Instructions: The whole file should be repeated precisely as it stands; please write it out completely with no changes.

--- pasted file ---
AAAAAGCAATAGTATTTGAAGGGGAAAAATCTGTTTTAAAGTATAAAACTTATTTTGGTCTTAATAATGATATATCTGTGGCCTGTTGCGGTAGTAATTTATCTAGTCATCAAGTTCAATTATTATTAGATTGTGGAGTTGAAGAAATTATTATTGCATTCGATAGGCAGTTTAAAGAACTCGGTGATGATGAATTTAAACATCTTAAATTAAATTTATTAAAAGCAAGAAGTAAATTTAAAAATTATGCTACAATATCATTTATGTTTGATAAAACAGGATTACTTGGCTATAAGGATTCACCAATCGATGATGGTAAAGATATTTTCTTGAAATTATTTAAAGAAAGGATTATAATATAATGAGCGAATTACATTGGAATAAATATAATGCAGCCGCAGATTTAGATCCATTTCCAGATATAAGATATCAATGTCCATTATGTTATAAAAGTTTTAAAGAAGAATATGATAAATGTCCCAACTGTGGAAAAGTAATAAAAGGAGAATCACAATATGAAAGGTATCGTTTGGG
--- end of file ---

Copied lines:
AAAAAGCAATAGTATTTGAAGGGGAAAAATCTGTTTTAAAGTATAAAACTTATTTTGGTCTTAATAATGATATATCTGTGGCCTGTTGCGGTAGTAATTTATCTAGTCATCAAGTTCAATTATTATTAGATTGTGGAGTTGAAGAAATTATTATTGCATTCGATAGGCAGTTTAAAGAACTCGGTGATGATGAATTTAAACATCTTAAATTAAATTTATTAAAAGCAAGAAGTAAATTTAAAAATTATGCTACAATATCATTTATGTTTGATAAAACAGGATTACTTGGCTATAAGGATTCACCAATCGATGATGGTAAAGATATTTTCTTGAAATTATTTAAAGAAAGGATTATAATATAATGAGCGAATTACATTGGAATAAATATAATGCAGCCGCAGATTTAGATCCATTTCCAGATATAAGATATCAATGTCCATTATGTTATAAAAGTTTTAAAGAAGAATATGATAAATGTCCCAACTGTGGAAAAGTAATAAAAGGAGAATCACAATATGAAAGGTATCGTTTGGG